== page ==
Home   Kent   News   Article

Drought declared for Kent after driest summer for 50 years

A drought has been officially declared in Kent following the driest summer for 50 years.

The National Drought Group has announced the county, along with several other regions, is to be put into official drought status, following conditions which have almost completely deprived some areas of rainfall all summer.

The move comes as South East Water's hospepipe ban comes into affect today, and could lead to further measures - although the Environment Agency has reassured the public that essential water supplies are safe.

The NDG is made up of representatives from the Department for Environment Food and Rural Affairs (Defra), water companies, the Environment Agency, the National Farmers’ Union, Natural England, Consumer Council for Water, water services regulator Ofwat, Water UK and the Drinking Water Inspectorate, as well as the Angling Trust and the Rivers Trust.

At a meeting earlier this summer, it moved most of England into “prolonged dry weather” status, the first of four stages used to describe it’s response, and has now moved to “drought”, the second stage.

The nine regions affected include Kent and South London; Devon and Cornwall; Solent and South Downs; Herts and North London; East Anglia; Thames; Lincolnshire and Northamptonshire; and East Midlands.

Meanwhile water company's have faced anger over water lost through leaking pipework, while in Meopham repairs to one leak were delayed over eight weeks due to bees.

Low water supplies at Arlington Reservoir in East Sussex
Low water supplies at Arlington Reservoir in East Sussex

Water Minister Steve Double said action was already being taken by the Government, the EA and others to manage the impacts.

“All water companies have reassured us that essential supplies are still safe, and we have made it clear it is their duty to maintain those supplies”, he said.

“We are better prepared than ever before for periods of dry weather, but we will continue to closely monitor the situation, including impacts on farmers and the environment, and take further action as needed.”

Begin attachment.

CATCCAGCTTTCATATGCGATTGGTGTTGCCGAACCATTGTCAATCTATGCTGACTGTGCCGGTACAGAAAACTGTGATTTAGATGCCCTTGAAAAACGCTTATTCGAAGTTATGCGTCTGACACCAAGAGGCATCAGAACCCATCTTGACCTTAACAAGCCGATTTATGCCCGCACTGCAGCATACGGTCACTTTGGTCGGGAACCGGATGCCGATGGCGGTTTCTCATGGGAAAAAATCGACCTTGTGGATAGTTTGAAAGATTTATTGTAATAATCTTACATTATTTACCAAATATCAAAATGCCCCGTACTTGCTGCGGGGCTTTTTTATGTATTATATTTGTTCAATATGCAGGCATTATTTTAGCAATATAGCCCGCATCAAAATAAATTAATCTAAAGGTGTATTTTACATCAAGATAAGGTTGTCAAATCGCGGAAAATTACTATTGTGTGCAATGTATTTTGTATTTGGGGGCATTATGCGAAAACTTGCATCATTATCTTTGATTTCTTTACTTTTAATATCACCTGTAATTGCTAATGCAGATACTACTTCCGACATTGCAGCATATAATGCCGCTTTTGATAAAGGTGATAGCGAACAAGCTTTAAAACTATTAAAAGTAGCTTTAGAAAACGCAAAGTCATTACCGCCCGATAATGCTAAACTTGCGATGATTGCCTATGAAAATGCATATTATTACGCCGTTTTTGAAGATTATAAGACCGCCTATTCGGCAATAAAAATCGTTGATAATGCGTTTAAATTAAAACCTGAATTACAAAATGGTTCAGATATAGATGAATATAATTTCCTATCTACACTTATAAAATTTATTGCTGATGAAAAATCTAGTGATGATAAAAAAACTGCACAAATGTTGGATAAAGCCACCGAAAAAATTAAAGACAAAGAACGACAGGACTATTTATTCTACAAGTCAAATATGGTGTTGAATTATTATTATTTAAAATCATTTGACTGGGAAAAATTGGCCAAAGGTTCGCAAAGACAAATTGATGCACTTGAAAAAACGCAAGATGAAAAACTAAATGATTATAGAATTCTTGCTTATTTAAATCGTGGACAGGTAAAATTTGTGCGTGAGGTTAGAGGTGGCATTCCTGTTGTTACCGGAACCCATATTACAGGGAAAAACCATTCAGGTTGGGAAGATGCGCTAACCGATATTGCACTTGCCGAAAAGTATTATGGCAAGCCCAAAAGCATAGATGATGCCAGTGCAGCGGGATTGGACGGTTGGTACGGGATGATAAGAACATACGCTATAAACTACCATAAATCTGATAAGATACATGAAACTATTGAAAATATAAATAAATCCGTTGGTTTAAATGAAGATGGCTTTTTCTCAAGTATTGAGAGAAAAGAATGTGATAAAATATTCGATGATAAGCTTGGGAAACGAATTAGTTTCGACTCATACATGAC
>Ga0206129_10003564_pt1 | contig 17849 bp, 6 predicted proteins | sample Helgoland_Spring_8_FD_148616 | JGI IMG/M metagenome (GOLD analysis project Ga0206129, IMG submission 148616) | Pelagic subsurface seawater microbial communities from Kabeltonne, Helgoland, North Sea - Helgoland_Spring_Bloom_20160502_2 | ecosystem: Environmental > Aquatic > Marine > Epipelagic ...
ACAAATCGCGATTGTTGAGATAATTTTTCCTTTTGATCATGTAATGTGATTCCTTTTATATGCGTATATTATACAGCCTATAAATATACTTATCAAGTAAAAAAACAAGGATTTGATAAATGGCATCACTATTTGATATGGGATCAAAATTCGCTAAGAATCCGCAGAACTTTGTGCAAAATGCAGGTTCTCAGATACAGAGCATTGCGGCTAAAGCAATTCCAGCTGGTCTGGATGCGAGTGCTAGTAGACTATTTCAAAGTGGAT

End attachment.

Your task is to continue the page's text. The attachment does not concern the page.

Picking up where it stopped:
The most recent EA data showed rainfall totals for August have ranged from 12% of the long-term average in north east England to 0% in south east and south west England.

Meanwhile river flow data revealed almost 90% of measuring sites were showing below normal readings, with 29% classed as “exceptionally low”.

Stock image
Stock image

It comes after the driest July on record for some areas - including Kent - and the driest first half of the year since 1976.

The Environment Agency only 13% of the Long-Term Average rain for the month was recorded in Kent and South London, and that soil moisture deficits continued to increase considerably.

Monthly average river flows in the region ranged from "below normal to exceptionally low", with most falling under the latter category.

Groundwater levels declined at all key sites, ending the month below normal to notably low.

Four water companies, Welsh Water, Southern Water, Thames Water, and South East Water have all imposed hosepipe bans, while Yorkshire Water has announced a ban will start on August 26.

A recent field fire near Dartford. Picture:Jodie Lee Stainer
A recent field fire near Dartford. Picture:Jodie Lee Stainer

The heat and dry conditions have also taken their toll on agriculture.

According to the NFU, crops such as sugar beet and maize are showing signs of stress from a lack of rain, while crops relying on irrigation, such as field vegetables and potatoes, are also facing problems.

NFU deputy president Tom Bradshaw said the situation was “hugely challenging” for farmers who were facing running out of irrigation water and having to use winter feed for animals because of a lack of grass.

The NFU also said “tinder dry” standing crops and parched grass posed a huge risk of fires spreading.

Mark Hardingham, chair of the National Fire Chiefs Council, said: “While we are likely to see more wildfires due to the current conditions, it is impossible to say whether this will be more than when the country experienced 40-degree temperatures.

“The bigger risk at the moment is a combination of temperature and wind speed, which will contribute to fire spread and makes incidents harder to manage and extinguish.”

However, he added brigades were “well prepared and have plans in place” to respond.

Close This site uses cookies. By continuing to browse the site you are agreeing to our use of cookies.Learn More